Russia’s offensive is stalled. It has taken massive casualties. We are, according to one expert, “seeing a country militarily implode.”
It has been a little over three weeks since Russia initially invaded Ukraine. And by most accounts, the Russian war effort has been a disaster.
The initial Russian invasion plan, a lightning march aimed at conquering Kyiv, collapsed within days. Since then, the Russians have adjusted to a more gradual advance backed by heavy artillery fire, an approach that has allowed them to make some noticeable territorial gains.
But these advances appear to have been halted, at least temporarily. On Thursday, the UK Defense Intelligence Agency assessed that Russia’s offensive “has largely stalled on all fronts,” a judgment echoed by open source analysts tracking developments on the ground. The Wall Street Journal reported on Wednesday that Ukrainian forces have even managed to mount a counteroffensive around Kyiv.
Russian casualties have been horrifically high. It’s hard to get accurate information in a war zone, but one of the more authoritative estimates of Russian war dead — from the US Defense Department — finds that over 7,000 Russian soldiers have been killed in the first three weeks of fighting, a figure about three times as large as the total US service members dead in all 20 years of fighting in Afghanistan.
“We’re seeing a country militarily implode,” says Robert Farley, a professor at the University of Kentucky who studies air power.
This is not how the war was supposed to go. On virtually any quantifiable metric of military strength, from defense spending to the size of the respective air forces, Russia’s forces vastly outnumber and outgun Ukraine’s. In early February, Chairman of the Joint Chiefs Mark Milley told members of Congress that Kyiv could fall within 72 hours of a Russian invasion.
But Russia’s military has proven more incompetent, and Ukraine’s more capable, than nearly anyone anticipated.
“Having spent a chunk of my professional career [working] with the Ukrainians: Nobody, myself included and themselves included, had all that high an estimation of their military capacity,” says Olga Oliker, the program director for Europe and Central Asia at the International Crisis Group.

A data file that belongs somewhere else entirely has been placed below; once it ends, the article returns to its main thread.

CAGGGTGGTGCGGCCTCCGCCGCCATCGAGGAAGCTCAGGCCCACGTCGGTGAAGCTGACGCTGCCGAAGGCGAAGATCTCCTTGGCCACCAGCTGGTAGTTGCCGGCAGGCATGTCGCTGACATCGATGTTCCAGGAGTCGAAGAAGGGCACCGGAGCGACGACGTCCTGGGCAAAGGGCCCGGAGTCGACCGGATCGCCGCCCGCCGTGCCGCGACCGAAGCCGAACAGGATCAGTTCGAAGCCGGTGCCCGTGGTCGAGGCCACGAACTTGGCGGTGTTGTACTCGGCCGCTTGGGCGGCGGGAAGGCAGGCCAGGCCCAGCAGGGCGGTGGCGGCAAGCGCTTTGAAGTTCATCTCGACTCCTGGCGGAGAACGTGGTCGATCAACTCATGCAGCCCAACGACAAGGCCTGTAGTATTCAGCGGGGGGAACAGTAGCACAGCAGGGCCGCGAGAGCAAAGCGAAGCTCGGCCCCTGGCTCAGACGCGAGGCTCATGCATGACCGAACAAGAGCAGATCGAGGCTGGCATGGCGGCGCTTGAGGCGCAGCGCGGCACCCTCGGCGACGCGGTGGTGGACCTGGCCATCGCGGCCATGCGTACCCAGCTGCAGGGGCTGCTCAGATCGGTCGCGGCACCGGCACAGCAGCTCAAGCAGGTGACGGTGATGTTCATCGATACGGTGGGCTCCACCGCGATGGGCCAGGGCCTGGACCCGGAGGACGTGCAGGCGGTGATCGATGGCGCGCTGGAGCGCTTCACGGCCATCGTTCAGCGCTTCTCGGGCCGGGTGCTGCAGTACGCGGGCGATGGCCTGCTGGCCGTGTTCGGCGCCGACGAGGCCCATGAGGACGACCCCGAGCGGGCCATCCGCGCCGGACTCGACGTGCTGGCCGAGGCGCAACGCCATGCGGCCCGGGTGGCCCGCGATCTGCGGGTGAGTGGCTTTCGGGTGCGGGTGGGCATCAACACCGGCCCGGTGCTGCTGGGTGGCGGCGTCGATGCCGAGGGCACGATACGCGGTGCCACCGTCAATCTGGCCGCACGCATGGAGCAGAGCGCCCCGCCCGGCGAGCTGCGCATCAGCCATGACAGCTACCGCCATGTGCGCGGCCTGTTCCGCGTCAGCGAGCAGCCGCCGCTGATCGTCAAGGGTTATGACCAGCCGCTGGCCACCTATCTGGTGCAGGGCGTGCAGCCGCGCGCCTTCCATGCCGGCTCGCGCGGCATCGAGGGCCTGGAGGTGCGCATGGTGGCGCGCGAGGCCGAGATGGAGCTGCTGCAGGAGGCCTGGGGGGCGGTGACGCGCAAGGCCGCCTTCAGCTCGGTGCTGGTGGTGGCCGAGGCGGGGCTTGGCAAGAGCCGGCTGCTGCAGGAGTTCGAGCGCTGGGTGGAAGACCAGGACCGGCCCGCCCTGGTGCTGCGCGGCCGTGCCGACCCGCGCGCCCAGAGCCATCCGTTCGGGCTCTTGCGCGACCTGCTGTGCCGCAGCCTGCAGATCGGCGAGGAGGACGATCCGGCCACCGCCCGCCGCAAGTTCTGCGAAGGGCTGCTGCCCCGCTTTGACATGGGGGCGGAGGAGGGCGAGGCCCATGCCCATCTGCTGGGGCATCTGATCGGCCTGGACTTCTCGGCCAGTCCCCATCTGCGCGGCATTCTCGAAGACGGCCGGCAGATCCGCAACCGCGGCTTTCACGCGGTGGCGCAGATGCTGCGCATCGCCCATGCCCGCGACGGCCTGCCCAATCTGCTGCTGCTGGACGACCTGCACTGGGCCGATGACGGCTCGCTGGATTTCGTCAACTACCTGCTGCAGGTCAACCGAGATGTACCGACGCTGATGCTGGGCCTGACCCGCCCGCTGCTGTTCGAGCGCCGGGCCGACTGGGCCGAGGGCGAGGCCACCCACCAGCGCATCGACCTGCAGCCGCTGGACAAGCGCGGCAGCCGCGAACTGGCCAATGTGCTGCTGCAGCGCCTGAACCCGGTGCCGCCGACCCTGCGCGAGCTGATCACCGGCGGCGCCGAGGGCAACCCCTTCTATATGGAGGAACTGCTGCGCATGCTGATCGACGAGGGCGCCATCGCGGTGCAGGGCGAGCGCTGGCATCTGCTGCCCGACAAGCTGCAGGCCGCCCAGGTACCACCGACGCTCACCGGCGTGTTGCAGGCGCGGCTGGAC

There are many reasons things have turned out this way. Generally speaking, it appears that pre-war analyses overrated Russia’s hardware advantage and underrated less tangible factors — including logistical capacity and the morale of the front-line combat troops on both sides.
Morale in particular “is a very significant factor in Russian combat effectiveness, and one that’s being ignored by many military observers,” argues Michael Kofman, director of Russia studies at the CNA think tank.
All that said, it is still far too early to conclude that Ukraine is going to win the war. Ukrainians have suffered significant losses, too; Russia’s numerical and technological advantages remain and could yet prove decisive, allowing the Russians to besiege Ukraine’s major cities and starve them into submission.
But right now, based on the publicly available evidence we have, the momentum is clearly going the other way. An unqualified Russian victory, which once seemed almost inevitable, is looking increasingly less likely.
Russia’s gains have been real — but are stalling out
On paper, Russia’s military vastly outstrips Ukraine’s. Russia spends over 10 times as much on defense annually as Ukraine; the Russian military has a little under three times as much artillery as Ukraine and roughly 10 times as many fixed-wing aircraft.